Going off on a solo writing retreat is one thing. Coming out of it is quite another. I arrived to my family's lake house last Saturday afternoon, unloaded my stuff, opened the shades and then just sat there in complete silence staring out at the lake.
It takes some time to decompress. It takes time to let go of all things that push and pull me in the city. So many things to do.
Sitting there in silence, I felt a bit uncomfortable at first. What had I committed myself to? Is this what I really wanted to do? The silence was deafening at times. My ears strained to hear anything.
I heard the hum of the refrigerator.
I stepped outside on the deck and heard the hoo hoo of an owl in the distance. I looked up and saw an eagle. Pine tree branches swayed in the light breeze.
I made myself a little dinner—stir fried kale and mushrooms with a fried egg on top and then went out on the deck to eat it. Out to the left, I spotted the neighbors paddle boat and took it out alone on the lake. I hummed to myself and sat there alone in the middle of the lake until the sun went down. Ducks flew disturbing the glass surface of the lake. I sat there all alone and quiet. I heard frogs.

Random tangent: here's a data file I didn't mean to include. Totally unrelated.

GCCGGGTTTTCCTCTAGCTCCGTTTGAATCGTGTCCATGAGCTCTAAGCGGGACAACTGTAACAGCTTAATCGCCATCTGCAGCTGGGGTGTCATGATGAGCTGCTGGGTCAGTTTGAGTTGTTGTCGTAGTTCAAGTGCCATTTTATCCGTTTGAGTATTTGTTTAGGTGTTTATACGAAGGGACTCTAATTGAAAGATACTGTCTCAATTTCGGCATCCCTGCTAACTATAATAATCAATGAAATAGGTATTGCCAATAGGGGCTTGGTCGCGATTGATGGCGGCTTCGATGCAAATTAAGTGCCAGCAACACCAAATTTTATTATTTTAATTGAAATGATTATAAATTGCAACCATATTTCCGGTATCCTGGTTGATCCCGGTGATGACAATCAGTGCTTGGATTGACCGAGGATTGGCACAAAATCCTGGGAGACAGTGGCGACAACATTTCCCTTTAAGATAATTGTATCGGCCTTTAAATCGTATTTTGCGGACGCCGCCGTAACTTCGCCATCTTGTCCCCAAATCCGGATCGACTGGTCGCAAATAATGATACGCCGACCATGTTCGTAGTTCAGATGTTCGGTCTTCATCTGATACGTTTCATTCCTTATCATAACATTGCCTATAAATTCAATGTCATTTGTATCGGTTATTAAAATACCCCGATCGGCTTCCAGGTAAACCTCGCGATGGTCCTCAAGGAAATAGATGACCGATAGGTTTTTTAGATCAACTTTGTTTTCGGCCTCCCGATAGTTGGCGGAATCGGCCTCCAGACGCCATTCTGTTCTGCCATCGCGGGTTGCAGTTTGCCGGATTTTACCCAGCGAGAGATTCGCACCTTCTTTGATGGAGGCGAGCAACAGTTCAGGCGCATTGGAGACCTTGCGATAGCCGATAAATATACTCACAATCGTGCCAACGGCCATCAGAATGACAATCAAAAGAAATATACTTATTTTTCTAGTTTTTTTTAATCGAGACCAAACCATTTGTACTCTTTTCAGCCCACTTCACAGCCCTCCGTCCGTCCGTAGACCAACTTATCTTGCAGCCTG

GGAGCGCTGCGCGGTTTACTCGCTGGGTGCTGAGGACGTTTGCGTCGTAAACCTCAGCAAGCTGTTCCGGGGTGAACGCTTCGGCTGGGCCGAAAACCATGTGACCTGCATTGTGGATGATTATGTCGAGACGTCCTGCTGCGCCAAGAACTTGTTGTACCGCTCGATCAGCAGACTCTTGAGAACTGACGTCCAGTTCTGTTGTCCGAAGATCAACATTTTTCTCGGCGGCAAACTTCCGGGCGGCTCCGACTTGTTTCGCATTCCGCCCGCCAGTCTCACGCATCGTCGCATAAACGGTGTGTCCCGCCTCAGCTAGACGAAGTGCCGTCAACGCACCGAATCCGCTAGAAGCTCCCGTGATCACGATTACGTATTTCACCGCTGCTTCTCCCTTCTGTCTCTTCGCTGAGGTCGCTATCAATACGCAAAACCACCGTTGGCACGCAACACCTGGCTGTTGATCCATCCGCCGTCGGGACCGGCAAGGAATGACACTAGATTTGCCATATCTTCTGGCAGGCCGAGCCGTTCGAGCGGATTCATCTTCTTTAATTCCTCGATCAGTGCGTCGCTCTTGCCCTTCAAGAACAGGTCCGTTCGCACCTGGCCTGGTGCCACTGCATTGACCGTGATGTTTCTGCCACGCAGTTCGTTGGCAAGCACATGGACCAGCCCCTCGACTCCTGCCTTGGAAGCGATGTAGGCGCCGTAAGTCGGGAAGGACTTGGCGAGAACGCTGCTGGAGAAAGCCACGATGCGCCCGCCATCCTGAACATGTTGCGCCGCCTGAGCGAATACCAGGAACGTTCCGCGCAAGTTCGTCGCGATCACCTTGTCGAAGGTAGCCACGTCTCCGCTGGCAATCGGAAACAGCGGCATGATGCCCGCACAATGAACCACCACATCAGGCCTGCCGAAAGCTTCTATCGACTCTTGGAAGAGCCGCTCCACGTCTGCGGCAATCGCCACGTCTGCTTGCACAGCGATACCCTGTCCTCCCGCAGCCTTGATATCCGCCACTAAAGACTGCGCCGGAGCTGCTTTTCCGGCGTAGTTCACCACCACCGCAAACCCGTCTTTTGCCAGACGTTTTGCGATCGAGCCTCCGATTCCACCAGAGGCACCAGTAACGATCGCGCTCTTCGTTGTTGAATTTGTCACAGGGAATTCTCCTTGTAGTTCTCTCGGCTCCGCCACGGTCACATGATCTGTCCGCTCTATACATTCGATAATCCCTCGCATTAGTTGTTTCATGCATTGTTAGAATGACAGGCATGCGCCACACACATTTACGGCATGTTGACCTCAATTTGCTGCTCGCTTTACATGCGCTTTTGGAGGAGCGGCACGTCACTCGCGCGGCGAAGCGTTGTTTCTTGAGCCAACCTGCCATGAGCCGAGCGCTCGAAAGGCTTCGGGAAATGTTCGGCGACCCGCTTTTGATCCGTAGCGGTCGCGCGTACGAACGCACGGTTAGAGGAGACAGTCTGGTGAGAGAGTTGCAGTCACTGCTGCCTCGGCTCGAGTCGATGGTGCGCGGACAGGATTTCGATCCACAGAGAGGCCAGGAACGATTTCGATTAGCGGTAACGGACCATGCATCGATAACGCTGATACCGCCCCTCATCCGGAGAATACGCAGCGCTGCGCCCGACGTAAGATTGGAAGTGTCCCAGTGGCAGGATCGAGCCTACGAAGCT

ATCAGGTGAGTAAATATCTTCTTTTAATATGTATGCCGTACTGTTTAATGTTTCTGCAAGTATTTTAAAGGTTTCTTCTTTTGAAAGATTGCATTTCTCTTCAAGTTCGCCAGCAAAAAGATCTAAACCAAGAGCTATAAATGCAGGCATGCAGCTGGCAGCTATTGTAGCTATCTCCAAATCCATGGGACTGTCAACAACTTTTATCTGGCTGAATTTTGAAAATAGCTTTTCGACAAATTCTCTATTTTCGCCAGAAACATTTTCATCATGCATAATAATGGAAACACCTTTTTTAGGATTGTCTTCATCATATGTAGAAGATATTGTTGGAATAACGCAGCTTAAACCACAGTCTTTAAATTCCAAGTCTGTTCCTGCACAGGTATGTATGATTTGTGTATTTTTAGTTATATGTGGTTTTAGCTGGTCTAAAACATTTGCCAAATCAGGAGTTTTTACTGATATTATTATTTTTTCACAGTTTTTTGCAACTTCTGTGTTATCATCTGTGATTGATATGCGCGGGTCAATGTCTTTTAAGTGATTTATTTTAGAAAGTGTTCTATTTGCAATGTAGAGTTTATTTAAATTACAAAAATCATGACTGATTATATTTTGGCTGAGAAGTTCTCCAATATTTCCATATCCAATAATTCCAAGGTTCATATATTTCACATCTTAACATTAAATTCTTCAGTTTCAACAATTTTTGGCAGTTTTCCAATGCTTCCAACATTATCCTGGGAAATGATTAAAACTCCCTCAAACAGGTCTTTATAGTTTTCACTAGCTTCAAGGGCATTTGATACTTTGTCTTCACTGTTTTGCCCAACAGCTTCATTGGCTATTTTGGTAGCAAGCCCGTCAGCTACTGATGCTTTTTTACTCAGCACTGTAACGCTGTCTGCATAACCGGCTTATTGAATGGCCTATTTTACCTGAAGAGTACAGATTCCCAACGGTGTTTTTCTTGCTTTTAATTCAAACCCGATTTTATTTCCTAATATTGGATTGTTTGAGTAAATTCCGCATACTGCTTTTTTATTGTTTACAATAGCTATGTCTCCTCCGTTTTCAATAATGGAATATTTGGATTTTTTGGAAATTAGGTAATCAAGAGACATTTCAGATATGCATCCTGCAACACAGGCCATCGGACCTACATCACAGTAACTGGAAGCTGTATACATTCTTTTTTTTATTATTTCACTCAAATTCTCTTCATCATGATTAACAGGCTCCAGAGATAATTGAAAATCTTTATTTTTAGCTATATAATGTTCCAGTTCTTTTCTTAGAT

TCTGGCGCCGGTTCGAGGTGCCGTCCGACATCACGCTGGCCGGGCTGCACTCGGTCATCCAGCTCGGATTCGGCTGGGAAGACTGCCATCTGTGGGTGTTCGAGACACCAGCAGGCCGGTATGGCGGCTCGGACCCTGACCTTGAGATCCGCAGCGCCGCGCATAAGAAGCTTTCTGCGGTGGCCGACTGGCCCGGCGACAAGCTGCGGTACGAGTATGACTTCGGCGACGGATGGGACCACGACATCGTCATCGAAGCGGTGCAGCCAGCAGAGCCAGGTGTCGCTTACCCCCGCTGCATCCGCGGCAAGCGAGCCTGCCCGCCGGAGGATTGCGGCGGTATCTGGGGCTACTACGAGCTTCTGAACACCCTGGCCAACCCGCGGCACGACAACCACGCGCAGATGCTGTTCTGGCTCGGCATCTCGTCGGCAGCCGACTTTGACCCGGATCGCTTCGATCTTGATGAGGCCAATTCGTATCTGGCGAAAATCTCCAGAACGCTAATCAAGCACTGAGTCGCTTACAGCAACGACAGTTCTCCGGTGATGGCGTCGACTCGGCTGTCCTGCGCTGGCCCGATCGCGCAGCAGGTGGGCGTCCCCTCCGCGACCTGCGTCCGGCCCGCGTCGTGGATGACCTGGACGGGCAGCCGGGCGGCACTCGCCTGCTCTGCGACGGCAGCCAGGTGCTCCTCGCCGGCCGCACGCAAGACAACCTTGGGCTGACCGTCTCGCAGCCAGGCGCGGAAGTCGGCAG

The week went by much the same, but then I got absorbed in book writing. I would wake up, eat, take a walk and then write for 8-10 hours per day. I was completely absorbed in my next book. I sometimes became so absorbed that I forgot what day or time it was, forgot to eat lunch or dinner, forgot there was a world out there.
On about day 5, I started to get a bit of cabin fever. Too many long days of writing. Was I going mad? Was this what happened to the best of writers?
I was supposed to pick up my husband from the ferry dock. He was coming out for a night. He'd be coming in on the 11:30pm ferry and I left at 6:30pm—a bit too early. Obviously, I was ready to get out.
Grocery shopping was an adventure. I walked down every single aisle just staring at all the goods. But even after shopping and getting gas, I still had three hours to kill. I called my husband and he suggested I wait at Anthony's on the pier. So, I took myself out to dinner. It was really nice.
Near the end of the week, writerly friends came out to the lake, making my transition back to the civilization a bit smoother. I was so grateful to have time to really WRITE. I didn't check Facebook or waste time. I got right to writing. It felt good knowing that that was my only job out there for several days.
Now I'm back in the city and moving as slow as I did at the lake. I'm slow to clean, to shop, to get to this blog.
But here I am. It's good to be back, actually. It was good to pare things down to only the essentials. I think life can often get muddled with things that aren't important. I'm trying to keep those things that are important close to me and let go of the rest.
Have you ever been on a retreat. How did you feel coming out of it?